sh*te gloves, obscured logo - job's a goodun!

BD raven pro ice axe + mods.  Good axe. Not that I've got anything to compare it with, but the instructor had no problem with us using them on the course, and it functioned perfectly well the rest of the week.  The adze could be a little wider for step cutting I think, and the length (60cm for me at 5,9'') is kind of a 'medium', which means not long enough for general walking cane use on level ground, but then that's not whats it for.  Great combining 1 pole and axe for mixed gradient stuff, which is most of the time.  It is lightweight, so for the ice we encountered it did occur to me that another 100gms of welly would help me dig in, but it wasn't critical.  My mods worked OK - cardboard-pointy-bits-covers did the job, leash we both ditched after a few days - fussy, and the skateboard sandpaper grip was good but did get iced up after alot of use.  I think I'll take our instructors advice and wrap it all the way round the handle next time.

A bevvy of Balaclava's - well, 2 anyhoo.  I saw 1 in the last PHD sale and grabbed a medium for T.  Its made out of fine woven felt-like material and is pretty darn kooky - she can pull it completely over her head to make an Elizabethan style 'ruff-buff'.   Mine is old fashioned heavy wool, bulky but super warm, with a peak! - all very Mallory doncha know, but we were really thankful of both when very high up and blowy - it gave the trip an essential 'polar expedition' look as well.  Without good hats in the winter, we'd lose our heads, which might hurt.

Surprise star of the show:  a 'polartec' baselayer I bought 10 years ago for £6.  Amazing second layer over a merino wool top, not next to skin so stopped the worst of the stink, dried fast, super warm but breathable enough.  Often just wore these 2, plus the shell jacket, and if active was fine.  Until now, very underrated.  Still smelly for the rest of the year though!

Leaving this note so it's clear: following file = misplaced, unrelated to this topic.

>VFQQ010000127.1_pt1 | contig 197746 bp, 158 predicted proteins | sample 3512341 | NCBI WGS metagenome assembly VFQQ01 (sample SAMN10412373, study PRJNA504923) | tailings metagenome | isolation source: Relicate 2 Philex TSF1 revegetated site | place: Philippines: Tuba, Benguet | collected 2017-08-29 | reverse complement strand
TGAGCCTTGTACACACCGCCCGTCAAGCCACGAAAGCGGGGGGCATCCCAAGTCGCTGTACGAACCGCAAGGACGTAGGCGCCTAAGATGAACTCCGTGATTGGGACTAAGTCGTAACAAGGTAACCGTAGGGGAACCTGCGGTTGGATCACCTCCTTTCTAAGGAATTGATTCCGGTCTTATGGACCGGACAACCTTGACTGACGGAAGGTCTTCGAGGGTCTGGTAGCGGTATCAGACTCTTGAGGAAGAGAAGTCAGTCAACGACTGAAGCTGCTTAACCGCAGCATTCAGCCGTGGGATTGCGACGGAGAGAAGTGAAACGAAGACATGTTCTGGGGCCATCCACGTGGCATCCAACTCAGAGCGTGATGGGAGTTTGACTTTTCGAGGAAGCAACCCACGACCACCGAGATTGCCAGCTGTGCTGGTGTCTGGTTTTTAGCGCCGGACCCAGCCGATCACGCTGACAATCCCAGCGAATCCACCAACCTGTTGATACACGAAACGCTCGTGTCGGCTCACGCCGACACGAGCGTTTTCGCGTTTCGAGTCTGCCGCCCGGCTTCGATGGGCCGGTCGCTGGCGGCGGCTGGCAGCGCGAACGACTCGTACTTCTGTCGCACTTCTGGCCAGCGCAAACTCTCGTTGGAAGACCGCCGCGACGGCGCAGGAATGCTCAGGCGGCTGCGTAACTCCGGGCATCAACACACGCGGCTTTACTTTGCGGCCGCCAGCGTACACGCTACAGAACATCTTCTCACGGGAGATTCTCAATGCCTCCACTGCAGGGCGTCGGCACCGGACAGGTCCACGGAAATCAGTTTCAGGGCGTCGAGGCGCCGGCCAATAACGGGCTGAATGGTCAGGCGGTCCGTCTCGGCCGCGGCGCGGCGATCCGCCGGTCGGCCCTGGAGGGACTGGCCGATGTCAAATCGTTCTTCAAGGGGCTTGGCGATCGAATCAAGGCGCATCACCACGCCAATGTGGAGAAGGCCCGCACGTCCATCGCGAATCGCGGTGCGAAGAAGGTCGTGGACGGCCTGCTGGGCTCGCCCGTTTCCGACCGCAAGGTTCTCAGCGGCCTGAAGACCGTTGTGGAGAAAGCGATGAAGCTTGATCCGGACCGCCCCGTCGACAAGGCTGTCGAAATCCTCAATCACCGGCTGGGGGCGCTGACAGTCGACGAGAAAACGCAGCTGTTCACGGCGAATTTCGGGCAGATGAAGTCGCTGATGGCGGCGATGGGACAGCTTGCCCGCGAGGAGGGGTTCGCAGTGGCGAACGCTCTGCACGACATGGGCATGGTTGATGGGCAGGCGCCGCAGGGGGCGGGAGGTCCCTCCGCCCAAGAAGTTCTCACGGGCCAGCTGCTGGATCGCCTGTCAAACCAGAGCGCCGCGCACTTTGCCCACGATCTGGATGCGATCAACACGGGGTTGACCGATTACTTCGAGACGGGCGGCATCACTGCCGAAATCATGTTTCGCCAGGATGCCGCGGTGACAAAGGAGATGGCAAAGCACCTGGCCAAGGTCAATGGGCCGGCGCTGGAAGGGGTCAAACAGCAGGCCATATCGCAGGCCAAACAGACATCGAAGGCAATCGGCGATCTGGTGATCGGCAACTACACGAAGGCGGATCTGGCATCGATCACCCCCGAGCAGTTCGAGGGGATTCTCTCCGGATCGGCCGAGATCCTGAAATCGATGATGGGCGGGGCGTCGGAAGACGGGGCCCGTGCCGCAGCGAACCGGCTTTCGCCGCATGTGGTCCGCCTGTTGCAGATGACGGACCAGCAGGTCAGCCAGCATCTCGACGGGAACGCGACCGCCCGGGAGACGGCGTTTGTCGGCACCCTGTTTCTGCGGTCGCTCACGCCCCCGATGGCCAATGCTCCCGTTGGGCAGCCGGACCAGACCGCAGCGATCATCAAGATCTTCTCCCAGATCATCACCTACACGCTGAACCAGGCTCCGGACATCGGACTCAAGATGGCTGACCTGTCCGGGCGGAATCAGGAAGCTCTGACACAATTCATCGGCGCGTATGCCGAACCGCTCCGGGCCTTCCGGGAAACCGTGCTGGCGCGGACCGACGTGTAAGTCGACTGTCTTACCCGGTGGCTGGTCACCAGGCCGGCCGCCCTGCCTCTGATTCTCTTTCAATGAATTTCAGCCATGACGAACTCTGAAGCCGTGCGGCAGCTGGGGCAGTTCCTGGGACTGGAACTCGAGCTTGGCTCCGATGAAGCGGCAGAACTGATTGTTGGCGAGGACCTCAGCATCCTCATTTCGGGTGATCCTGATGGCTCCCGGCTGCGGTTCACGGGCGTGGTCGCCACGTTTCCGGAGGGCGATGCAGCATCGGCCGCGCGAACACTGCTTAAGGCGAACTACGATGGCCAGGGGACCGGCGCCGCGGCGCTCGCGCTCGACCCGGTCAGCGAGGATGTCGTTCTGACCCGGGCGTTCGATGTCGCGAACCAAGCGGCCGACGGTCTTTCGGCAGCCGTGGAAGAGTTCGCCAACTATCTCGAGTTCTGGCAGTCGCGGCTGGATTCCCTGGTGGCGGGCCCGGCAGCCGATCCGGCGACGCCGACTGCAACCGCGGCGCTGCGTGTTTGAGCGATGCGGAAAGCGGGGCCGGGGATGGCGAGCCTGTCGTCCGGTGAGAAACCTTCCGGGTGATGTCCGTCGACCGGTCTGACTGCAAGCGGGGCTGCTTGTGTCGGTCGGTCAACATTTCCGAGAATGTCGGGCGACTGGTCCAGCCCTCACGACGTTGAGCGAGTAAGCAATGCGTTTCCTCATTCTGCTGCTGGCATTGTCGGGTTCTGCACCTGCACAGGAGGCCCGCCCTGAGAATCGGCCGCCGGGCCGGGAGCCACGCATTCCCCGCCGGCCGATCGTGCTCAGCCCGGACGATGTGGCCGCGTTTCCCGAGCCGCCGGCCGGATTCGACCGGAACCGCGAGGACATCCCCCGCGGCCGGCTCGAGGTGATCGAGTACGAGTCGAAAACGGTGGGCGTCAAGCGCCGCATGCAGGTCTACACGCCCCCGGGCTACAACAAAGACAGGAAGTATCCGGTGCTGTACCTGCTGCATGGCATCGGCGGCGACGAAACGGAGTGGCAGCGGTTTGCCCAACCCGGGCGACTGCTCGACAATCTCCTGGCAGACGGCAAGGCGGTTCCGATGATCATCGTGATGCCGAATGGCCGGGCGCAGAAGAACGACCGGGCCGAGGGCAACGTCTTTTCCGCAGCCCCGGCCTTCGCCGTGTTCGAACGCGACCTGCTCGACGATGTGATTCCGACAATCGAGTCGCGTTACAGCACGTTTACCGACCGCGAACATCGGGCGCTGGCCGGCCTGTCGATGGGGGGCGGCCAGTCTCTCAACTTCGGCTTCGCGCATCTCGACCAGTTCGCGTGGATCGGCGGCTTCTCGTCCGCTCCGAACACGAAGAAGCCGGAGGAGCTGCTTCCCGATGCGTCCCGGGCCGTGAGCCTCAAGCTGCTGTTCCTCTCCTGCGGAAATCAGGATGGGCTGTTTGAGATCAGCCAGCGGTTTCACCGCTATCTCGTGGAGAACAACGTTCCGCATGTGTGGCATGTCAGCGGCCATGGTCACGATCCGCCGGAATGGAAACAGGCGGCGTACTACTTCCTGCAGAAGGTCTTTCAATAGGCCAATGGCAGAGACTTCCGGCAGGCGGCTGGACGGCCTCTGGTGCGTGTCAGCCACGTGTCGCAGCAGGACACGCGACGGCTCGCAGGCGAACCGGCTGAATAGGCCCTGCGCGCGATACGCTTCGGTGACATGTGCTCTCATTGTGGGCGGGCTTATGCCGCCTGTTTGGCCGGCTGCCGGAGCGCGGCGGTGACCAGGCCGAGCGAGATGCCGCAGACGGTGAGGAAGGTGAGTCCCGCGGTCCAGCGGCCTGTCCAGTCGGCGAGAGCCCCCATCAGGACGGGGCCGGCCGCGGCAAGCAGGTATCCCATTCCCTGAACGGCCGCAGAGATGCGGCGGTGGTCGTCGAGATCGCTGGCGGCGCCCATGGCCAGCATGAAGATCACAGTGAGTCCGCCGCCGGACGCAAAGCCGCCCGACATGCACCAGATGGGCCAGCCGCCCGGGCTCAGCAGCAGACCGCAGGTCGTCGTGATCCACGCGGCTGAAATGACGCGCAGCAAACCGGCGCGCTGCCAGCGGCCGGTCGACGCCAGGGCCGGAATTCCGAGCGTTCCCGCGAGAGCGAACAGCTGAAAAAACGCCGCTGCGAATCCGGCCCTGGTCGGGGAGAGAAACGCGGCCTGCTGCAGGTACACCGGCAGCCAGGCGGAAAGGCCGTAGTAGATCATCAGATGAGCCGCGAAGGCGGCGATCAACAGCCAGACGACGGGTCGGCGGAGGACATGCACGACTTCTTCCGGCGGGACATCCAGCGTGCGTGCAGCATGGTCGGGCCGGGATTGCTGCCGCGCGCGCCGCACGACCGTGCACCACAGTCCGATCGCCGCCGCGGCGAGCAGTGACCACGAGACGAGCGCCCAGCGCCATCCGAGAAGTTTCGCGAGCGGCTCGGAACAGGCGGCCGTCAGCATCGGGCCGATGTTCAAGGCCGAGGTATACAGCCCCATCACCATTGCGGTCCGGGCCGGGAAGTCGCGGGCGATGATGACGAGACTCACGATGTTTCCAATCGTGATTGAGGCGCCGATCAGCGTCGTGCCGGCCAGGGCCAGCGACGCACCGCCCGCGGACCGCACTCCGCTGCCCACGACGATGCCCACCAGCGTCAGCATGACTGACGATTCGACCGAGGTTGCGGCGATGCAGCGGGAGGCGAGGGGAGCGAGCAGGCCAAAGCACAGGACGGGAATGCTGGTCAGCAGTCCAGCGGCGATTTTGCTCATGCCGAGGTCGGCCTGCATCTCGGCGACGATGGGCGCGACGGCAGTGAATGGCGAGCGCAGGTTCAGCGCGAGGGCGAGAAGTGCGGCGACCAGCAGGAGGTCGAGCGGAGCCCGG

not sure why, but this reminds me of cookery book illustration
Integral Designs Hotsocks: not for me, but for T - the hit gift of christmas, these are great hut/YHA booties, take the edge off when under 'canvas' and can be layered with socks to keep feet seriously warm in the bag.  Not as warm as down I guess, but half the price and a good synthetic backup for cold, damp nights.  A happy mountain companion = a happy me.

 Z lite mat and other sleep 'system': Great, worth the extra bulk and weight, really helped with padding, and warmth.  I reckon I will start to carry the 1/2 Z mat all year round, a good nights sleep is worth it.  This was layered with 2 x ebay emergency foil blankets (0.60 each), our multimat adventure mats (also used to provide structure to the rucksack) and this kept us warm on a sub zero night.  Woke at 5am and could feel the cold just starting to come through but a fleece went on and back to sleep for another 3 hours.  Otherwise I slept in a baselayer and a montane anti freeze down jacket, which is great but needs a hood.  T needed more layers and we both used our Go Lite 3 season bags

Panasonic LX3: - how is it possible that these things can collect SO much moisture and still work?  The camera stays in a non waterproof LA bag attached to the shoulder strap on the rucksack and is exposed to driving snow and sleet, arctic temperatures and still the thing operates!  Admittedly you might wanna take an extra battery - the lithium's are better in the cold, but 1 of mine got zapped on our coldest day.

colour co-ordinated male shot - completely unpremeditated but still vaguely suspicious